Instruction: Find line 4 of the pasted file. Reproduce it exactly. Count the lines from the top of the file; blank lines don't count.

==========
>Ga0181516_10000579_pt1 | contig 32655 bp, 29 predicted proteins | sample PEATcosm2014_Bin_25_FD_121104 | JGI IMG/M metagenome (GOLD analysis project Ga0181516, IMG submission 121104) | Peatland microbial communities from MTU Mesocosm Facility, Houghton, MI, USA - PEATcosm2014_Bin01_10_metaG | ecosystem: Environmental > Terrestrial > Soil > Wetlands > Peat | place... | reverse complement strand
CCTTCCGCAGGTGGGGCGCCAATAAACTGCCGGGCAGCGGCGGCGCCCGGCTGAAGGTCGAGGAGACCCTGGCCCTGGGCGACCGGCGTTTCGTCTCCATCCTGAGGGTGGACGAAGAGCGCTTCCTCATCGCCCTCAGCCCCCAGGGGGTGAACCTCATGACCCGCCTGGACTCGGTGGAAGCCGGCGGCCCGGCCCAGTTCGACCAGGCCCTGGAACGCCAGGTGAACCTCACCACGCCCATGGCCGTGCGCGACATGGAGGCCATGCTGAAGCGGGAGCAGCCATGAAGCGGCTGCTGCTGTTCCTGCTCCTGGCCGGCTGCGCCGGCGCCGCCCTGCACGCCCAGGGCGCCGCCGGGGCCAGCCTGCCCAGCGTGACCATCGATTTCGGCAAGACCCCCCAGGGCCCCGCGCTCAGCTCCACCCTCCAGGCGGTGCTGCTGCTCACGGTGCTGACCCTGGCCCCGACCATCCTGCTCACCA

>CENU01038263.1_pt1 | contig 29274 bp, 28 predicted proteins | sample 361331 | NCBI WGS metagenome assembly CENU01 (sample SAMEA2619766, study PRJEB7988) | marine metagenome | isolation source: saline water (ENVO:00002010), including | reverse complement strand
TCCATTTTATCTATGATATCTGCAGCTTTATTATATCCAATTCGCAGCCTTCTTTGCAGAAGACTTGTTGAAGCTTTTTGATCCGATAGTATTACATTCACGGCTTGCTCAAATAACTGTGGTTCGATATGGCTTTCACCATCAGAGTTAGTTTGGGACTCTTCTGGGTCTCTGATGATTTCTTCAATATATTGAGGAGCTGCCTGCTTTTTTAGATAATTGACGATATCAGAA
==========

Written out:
TCCATTTTATCTATGATATCTGCAGCTTTATTATATCCAATTCGCAGCCTTCTTTGCAGAAGACTTGTTGAAGCTTTTTGATCCGATAGTATTACATTCACGGCTTGCTCAAATAACTGTGGTTCGATATGGCTTTCACCATCAGAGTTAGTTTGGGACTCTTCTGGGTCTCTGATGATTTCTTCAATATATTGAGGAGCTGCCTGCTTTTTTAGATAATTGACGATATCAGAA